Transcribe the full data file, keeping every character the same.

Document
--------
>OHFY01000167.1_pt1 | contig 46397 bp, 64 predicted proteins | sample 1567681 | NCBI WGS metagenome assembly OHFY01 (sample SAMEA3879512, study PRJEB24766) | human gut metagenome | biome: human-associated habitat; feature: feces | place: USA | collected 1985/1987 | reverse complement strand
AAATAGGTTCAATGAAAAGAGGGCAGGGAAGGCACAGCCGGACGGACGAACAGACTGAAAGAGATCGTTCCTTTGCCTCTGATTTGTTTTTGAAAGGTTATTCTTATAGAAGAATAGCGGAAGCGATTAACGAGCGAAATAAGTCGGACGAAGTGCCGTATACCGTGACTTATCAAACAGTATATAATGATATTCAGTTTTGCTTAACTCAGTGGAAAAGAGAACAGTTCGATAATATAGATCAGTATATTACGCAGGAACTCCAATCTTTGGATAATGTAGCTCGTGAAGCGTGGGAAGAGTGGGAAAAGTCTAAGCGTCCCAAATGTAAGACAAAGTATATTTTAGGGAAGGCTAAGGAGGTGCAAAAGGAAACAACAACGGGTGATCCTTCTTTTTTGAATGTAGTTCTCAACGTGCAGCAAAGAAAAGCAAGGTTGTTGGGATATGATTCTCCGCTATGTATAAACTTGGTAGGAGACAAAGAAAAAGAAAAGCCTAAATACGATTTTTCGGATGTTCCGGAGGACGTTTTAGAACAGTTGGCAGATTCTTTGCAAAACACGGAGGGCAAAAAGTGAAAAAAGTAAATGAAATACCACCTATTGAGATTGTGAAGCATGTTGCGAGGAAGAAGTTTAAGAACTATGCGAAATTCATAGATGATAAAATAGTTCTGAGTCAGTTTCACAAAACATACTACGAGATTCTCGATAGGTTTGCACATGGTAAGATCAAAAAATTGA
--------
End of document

>OHFY01000167.1_pt1 | contig 46397 bp, 64 predicted proteins | sample 1567681 | NCBI WGS metagenome assembly OHFY01 (sample SAMEA3879512, study PRJEB24766) | human gut metagenome | biome: human-associated habitat; feature: feces | place: USA | collected 1985/1987 | reverse complement strand
AAATAGGTTCAATGAAAAGAGGGCAGGGAAGGCACAGCCGGACGGACGAACAGACTGAAAGAGATCGTTCCTTTGCCTCTGATTTGTTTTTGAAAGGTTATTCTTATAGAAGAATAGCGGAAGCGATTAACGAGCGAAATAAGTCGGACGAAGTGCCGTATACCGTGACTTATCAAACAGTATATAATGATATTCAGTTTTGCTTAACTCAGTGGAAAAGAGAACAGTTCGATAATATAGATCAGTATATTACGCAGGAACTCCAATCTTTGGATAATGTAGCTCGTGAAGCGTGGGAAGAGTGGGAAAAGTCTAAGCGTCCCAAATGTAAGACAAAGTATATTTTAGGGAAGGCTAAGGAGGTGCAAAAGGAAACAACAACGGGTGATCCTTCTTTTTTGAATGTAGTTCTCAACGTGCAGCAAAGAAAAGCAAGGTTGTTGGGATATGATTCTCCGCTATGTATAAACTTGGTAGGAGACAAAGAAAAAGAAAAGCCTAAATACGATTTTTCGGATGTTCCGGAGGACGTTTTAGAACAGTTGGCAGATTCTTTGCAAAACACGGAGGGCAAAAAGTGAAAAAAGTAAATGAAATACCACCTATTGAGATTGTGAAGCATGTTGCGAGGAAGAAGTTTAAGAACTATGCGAAATTCATAGATGATAAAATAGTTCTGAGTCAGTTTCACAAAACATACTACGAGATTCTCGATAGGTTTGCACATGGTAAGATCAAAAAATTGA